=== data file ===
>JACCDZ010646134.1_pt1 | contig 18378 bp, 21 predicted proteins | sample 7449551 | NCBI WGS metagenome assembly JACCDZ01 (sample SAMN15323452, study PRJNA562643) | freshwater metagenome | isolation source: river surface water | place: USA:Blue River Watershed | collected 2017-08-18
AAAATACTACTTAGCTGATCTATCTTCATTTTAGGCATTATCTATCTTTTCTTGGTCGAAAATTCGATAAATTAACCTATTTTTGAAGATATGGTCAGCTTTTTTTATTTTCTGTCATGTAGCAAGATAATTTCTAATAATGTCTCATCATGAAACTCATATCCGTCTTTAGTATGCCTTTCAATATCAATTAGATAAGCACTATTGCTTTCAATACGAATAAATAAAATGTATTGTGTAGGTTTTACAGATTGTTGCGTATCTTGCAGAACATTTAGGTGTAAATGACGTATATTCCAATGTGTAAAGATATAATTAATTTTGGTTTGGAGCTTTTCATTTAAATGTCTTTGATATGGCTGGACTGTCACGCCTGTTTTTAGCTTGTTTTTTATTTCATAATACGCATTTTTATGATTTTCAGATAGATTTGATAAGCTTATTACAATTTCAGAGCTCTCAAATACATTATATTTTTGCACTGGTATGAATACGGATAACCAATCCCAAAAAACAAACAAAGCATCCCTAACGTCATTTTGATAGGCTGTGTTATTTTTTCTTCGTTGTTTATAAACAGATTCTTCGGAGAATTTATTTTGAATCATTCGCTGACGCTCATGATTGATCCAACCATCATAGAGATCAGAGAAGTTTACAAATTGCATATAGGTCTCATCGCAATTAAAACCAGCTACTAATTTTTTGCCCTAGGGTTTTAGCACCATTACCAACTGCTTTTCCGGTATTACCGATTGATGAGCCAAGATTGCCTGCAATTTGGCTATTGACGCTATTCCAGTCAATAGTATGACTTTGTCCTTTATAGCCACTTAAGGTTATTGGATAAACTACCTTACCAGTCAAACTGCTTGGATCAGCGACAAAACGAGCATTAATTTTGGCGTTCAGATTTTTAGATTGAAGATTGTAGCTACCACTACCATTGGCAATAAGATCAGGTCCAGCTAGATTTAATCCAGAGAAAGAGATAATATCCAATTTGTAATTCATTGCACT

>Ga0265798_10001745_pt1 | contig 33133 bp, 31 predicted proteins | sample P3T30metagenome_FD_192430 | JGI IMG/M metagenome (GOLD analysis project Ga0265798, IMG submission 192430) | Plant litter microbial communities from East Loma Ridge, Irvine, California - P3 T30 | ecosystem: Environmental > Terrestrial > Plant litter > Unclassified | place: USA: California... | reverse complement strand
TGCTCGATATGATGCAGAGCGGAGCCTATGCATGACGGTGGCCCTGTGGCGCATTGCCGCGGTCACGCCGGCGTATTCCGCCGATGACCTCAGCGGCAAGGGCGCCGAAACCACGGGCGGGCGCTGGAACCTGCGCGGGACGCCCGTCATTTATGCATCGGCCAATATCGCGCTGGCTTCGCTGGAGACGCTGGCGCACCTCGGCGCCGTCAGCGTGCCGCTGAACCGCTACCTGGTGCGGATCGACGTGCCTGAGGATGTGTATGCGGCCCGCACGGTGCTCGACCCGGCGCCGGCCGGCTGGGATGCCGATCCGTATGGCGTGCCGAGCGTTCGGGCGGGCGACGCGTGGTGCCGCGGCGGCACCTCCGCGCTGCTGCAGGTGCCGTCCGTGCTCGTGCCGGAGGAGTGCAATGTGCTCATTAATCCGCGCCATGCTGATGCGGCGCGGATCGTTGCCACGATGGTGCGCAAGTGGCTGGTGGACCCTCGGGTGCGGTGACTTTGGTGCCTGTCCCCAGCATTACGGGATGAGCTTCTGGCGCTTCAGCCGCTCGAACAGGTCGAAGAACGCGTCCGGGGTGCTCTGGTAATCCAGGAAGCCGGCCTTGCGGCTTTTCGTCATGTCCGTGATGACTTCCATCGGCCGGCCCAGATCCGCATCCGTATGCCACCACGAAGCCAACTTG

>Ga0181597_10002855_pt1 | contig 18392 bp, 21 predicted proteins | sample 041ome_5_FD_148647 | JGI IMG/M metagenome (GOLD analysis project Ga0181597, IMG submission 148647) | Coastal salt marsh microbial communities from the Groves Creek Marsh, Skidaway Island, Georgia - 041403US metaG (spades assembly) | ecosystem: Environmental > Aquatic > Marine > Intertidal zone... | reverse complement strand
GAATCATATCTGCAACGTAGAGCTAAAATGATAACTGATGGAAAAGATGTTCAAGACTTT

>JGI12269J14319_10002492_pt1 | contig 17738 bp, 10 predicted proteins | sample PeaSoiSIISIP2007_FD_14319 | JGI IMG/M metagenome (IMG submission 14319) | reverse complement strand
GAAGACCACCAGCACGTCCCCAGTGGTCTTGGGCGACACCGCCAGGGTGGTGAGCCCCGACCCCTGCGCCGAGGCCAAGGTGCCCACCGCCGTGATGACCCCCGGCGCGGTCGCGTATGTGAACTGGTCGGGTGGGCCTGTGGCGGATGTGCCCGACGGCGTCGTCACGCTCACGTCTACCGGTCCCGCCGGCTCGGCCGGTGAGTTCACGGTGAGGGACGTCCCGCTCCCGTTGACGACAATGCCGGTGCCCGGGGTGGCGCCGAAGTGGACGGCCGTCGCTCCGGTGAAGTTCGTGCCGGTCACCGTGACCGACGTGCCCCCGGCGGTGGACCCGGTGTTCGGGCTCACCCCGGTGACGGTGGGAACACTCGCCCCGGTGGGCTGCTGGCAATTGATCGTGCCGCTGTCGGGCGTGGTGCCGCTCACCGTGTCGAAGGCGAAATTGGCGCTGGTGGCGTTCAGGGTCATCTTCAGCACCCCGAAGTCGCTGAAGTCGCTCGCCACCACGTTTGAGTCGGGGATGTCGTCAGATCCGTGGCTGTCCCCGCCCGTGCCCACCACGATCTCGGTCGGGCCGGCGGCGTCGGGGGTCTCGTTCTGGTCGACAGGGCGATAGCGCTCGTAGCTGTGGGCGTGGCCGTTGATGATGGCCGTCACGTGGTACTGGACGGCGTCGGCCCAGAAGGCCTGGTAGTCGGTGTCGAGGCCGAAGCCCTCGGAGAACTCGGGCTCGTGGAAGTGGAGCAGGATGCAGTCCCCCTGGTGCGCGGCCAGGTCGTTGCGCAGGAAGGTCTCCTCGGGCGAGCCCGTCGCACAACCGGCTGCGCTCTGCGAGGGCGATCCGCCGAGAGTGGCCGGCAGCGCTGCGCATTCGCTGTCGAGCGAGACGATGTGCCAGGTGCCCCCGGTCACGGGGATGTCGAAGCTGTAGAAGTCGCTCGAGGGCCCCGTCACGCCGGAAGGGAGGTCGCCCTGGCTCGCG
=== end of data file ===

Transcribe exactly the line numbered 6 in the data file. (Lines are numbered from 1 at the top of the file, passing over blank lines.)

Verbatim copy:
GAATCATATCTGCAACGTAGAGCTAAAATGATAACTGATGGAAAAGATGTTCAAGACTTT